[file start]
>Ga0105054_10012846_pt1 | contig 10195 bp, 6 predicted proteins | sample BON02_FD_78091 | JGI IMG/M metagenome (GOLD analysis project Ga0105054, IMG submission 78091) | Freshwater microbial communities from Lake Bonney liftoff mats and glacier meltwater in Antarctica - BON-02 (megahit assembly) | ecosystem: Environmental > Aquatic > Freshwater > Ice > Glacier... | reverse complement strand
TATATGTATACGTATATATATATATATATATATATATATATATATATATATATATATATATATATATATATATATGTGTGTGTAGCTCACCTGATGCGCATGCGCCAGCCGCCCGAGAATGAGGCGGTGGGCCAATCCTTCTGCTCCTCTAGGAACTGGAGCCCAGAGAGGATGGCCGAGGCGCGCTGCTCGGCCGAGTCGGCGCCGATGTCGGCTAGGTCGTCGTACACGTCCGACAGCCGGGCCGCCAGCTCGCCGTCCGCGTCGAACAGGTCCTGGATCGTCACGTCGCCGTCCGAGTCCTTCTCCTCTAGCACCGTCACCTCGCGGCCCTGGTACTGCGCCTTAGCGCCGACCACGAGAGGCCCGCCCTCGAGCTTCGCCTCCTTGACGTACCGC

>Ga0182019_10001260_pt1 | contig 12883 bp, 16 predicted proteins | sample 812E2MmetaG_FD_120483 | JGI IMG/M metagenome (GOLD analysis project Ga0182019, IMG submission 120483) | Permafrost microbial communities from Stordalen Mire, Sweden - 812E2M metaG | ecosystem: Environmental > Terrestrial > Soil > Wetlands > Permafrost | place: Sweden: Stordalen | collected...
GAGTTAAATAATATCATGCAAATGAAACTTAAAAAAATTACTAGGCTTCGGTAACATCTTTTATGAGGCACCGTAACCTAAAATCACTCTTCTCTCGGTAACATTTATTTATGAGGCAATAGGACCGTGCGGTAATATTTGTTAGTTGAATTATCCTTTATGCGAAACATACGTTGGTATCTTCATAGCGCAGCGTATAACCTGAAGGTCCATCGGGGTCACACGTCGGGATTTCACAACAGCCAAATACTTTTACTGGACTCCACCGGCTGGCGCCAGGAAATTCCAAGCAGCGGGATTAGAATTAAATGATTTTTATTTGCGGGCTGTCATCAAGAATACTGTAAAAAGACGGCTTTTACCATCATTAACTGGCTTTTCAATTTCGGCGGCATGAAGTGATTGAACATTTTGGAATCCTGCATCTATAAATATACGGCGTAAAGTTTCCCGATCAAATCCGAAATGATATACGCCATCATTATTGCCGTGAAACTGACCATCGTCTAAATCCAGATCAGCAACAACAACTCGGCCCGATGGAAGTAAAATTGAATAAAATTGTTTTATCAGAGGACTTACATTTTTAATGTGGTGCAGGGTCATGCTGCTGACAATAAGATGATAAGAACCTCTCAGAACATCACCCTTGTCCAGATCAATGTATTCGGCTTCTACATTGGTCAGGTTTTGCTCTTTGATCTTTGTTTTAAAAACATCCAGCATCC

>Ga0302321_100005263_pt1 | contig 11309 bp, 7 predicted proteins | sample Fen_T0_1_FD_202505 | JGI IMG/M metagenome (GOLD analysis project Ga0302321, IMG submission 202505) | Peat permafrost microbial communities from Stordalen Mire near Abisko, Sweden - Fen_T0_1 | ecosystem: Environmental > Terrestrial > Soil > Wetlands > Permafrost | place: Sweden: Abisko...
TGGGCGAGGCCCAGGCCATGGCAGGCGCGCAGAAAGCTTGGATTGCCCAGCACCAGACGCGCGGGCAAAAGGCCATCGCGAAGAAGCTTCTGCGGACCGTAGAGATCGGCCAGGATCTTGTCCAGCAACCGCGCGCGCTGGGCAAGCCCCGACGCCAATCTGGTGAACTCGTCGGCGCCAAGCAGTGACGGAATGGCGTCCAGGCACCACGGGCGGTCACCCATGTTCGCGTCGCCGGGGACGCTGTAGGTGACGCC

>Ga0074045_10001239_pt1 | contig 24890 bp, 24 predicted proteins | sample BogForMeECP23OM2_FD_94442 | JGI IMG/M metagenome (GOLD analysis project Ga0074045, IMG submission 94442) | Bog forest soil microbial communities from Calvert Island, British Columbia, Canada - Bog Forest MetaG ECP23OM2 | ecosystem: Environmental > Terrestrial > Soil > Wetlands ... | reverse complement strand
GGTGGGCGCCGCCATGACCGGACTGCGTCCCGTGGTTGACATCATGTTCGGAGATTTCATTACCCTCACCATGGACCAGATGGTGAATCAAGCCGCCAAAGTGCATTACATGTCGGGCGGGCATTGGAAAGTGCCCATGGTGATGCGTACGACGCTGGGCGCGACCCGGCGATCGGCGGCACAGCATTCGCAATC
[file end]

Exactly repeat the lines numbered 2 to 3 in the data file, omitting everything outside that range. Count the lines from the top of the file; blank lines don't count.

TATATGTATACGTATATATATATATATATATATATATATATATATATATATATATATATATATATATATATATATGTGTGTGTAGCTCACCTGATGCGCATGCGCCAGCCGCCCGAGAATGAGGCGGTGGGCCAATCCTTCTGCTCCTCTAGGAACTGGAGCCCAGAGAGGATGGCCGAGGCGCGCTGCTCGGCCGAGTCGGCGCCGATGTCGGCTAGGTCGTCGTACACGTCCGACAGCCGGGCCGCCAGCTCGCCGTCCGCGTCGAACAGGTCCTGGATCGTCACGTCGCCGTCCGAGTCCTTCTCCTCTAGCACCGTCACCTCGCGGCCCTGGTACTGCGCCTTAGCGCCGACCACGAGAGGCCCGCCCTCGAGCTTCGCCTCCTTGACGTACCGC

>Ga0182019_10001260_pt1 | contig 12883 bp, 16 predicted proteins | sample 812E2MmetaG_FD_120483 | JGI IMG/M metagenome (GOLD analysis project Ga0182019, IMG submission 120483) | Permafrost microbial communities from Stordalen Mire, Sweden - 812E2M metaG | ecosystem: Environmental > Terrestrial > Soil > Wetlands > Permafrost | place: Sweden: Stordalen | collected...